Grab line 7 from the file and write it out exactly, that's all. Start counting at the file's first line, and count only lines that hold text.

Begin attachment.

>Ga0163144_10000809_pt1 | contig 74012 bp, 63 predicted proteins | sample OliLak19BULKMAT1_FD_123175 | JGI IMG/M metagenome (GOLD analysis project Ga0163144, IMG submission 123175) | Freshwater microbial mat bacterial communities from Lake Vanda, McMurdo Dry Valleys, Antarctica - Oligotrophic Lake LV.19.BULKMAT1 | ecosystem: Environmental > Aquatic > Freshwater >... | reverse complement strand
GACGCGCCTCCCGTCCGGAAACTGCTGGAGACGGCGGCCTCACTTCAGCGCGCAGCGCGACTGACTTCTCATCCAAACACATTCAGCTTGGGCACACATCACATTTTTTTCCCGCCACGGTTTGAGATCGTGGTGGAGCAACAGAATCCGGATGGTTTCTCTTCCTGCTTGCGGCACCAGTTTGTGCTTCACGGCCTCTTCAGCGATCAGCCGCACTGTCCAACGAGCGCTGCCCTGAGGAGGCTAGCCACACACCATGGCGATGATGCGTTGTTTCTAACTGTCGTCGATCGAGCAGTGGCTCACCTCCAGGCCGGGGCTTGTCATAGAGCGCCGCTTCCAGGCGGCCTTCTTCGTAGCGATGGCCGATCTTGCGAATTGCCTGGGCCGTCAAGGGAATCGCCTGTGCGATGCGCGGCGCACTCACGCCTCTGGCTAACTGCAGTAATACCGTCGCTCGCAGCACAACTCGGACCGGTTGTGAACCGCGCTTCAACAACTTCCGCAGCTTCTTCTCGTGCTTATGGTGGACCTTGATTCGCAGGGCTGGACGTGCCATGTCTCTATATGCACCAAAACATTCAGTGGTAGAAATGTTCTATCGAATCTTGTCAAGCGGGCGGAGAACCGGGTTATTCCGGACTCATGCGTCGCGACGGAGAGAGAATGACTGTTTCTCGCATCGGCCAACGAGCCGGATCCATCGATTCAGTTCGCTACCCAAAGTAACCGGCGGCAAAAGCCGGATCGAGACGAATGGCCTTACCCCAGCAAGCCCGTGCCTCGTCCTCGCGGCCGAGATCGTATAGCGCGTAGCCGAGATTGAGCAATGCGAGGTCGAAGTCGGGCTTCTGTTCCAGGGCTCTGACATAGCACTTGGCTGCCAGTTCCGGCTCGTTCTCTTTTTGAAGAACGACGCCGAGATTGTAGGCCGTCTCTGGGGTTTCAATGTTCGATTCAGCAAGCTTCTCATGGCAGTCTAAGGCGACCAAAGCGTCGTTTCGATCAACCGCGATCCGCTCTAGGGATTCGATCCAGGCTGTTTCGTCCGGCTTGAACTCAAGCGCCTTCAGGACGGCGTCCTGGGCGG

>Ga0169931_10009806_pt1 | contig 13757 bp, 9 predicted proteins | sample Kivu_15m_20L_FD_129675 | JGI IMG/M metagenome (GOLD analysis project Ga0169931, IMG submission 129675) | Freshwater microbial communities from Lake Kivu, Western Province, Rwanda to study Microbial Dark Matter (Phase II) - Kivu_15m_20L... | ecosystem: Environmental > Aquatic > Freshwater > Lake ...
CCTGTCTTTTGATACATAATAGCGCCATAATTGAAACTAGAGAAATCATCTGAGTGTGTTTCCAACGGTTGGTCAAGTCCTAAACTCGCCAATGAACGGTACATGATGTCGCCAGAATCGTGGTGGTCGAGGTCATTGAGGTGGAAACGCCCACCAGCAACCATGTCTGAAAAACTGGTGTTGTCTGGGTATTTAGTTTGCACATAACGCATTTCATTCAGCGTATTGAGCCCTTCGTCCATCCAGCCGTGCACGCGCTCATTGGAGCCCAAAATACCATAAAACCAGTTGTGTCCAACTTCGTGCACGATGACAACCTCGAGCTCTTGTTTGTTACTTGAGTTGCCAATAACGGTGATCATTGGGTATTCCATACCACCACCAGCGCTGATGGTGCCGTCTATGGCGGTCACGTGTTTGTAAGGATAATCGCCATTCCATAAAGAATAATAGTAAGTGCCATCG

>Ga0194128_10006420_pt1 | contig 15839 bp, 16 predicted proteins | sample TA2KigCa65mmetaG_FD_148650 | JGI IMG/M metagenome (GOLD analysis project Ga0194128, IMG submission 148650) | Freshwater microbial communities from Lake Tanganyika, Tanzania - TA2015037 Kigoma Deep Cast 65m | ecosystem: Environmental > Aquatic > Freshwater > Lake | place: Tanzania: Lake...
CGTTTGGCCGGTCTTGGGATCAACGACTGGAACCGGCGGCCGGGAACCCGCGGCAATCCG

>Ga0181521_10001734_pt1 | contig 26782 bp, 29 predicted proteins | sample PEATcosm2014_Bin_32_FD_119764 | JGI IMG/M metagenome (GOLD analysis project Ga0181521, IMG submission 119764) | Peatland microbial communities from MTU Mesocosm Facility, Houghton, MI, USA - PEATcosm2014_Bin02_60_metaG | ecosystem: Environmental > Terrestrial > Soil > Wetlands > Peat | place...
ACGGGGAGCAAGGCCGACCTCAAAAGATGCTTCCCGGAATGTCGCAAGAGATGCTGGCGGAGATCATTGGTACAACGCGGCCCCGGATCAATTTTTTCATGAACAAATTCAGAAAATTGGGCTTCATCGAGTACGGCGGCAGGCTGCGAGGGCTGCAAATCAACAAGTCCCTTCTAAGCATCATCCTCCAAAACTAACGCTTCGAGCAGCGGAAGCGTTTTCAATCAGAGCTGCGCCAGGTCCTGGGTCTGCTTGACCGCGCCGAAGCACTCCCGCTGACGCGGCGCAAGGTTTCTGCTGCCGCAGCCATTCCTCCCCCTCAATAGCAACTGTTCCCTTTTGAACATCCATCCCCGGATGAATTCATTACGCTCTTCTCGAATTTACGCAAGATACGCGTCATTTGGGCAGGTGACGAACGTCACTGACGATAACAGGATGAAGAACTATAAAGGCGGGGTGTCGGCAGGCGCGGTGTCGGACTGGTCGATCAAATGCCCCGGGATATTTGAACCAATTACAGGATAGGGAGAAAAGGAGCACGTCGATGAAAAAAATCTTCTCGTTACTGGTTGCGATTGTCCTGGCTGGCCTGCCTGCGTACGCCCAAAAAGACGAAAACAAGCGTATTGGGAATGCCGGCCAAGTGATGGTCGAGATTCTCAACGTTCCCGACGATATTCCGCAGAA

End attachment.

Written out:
>Ga0181521_10001734_pt1 | contig 26782 bp, 29 predicted proteins | sample PEATcosm2014_Bin_32_FD_119764 | JGI IMG/M metagenome (GOLD analysis project Ga0181521, IMG submission 119764) | Peatland microbial communities from MTU Mesocosm Facility, Houghton, MI, USA - PEATcosm2014_Bin02_60_metaG | ecosystem: Environmental > Terrestrial > Soil > Wetlands > Peat | place...